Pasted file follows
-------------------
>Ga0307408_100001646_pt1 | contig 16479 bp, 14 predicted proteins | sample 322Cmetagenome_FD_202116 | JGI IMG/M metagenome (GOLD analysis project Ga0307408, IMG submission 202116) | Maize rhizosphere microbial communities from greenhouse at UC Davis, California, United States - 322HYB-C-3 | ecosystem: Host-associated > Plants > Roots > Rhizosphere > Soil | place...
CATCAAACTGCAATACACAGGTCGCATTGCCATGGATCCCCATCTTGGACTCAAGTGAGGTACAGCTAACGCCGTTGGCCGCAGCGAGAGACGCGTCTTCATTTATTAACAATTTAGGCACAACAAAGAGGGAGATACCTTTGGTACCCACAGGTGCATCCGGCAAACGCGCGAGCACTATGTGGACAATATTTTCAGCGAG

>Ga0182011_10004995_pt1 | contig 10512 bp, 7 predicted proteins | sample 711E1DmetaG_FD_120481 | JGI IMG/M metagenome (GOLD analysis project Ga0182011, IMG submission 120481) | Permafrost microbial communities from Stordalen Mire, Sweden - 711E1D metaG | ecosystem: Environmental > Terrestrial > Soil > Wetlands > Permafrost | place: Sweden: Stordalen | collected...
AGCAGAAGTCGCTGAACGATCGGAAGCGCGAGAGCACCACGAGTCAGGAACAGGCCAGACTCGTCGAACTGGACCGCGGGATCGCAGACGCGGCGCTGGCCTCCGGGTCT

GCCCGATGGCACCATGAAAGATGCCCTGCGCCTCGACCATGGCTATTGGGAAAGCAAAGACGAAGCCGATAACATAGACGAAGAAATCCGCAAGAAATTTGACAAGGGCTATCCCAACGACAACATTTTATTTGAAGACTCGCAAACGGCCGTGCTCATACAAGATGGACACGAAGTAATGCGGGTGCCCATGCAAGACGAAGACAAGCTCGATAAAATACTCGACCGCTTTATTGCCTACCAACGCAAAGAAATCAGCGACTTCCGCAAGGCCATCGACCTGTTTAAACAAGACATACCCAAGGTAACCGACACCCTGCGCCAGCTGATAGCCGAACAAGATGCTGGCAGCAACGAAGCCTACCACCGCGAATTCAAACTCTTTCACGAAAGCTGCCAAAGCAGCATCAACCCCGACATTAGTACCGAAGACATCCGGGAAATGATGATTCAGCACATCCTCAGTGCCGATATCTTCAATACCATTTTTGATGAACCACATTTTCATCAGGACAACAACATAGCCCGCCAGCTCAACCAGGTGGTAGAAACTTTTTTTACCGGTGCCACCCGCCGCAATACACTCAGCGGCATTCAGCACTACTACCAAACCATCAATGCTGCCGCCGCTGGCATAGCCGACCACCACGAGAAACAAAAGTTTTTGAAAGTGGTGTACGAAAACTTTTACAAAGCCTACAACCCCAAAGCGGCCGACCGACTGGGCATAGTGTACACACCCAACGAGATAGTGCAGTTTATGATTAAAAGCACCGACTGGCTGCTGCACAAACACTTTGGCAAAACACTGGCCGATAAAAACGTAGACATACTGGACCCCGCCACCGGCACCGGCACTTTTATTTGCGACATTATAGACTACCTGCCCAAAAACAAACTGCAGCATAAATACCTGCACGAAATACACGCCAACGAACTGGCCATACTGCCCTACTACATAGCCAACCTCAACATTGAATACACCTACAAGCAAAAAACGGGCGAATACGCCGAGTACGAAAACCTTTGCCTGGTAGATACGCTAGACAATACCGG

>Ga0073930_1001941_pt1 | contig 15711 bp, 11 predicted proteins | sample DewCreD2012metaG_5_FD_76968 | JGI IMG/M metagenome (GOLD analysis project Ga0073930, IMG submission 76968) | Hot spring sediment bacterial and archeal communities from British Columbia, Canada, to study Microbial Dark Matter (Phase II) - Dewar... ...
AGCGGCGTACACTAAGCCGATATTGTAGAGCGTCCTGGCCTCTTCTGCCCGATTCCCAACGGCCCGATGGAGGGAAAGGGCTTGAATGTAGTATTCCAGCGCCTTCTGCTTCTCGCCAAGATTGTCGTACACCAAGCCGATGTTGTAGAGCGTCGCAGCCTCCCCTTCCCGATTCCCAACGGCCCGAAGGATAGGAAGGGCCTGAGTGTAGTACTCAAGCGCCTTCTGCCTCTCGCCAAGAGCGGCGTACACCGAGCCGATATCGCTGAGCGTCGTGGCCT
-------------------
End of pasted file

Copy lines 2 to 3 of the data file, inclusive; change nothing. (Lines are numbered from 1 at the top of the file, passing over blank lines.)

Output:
CATCAAACTGCAATACACAGGTCGCATTGCCATGGATCCCCATCTTGGACTCAAGTGAGGTACAGCTAACGCCGTTGGCCGCAGCGAGAGACGCGTCTTCATTTATTAACAATTTAGGCACAACAAAGAGGGAGATACCTTTGGTACCCACAGGTGCATCCGGCAAACGCGCGAGCACTATGTGGACAATATTTTCAGCGAG

>Ga0182011_10004995_pt1 | contig 10512 bp, 7 predicted proteins | sample 711E1DmetaG_FD_120481 | JGI IMG/M metagenome (GOLD analysis project Ga0182011, IMG submission 120481) | Permafrost microbial communities from Stordalen Mire, Sweden - 711E1D metaG | ecosystem: Environmental > Terrestrial > Soil > Wetlands > Permafrost | place: Sweden: Stordalen | collected...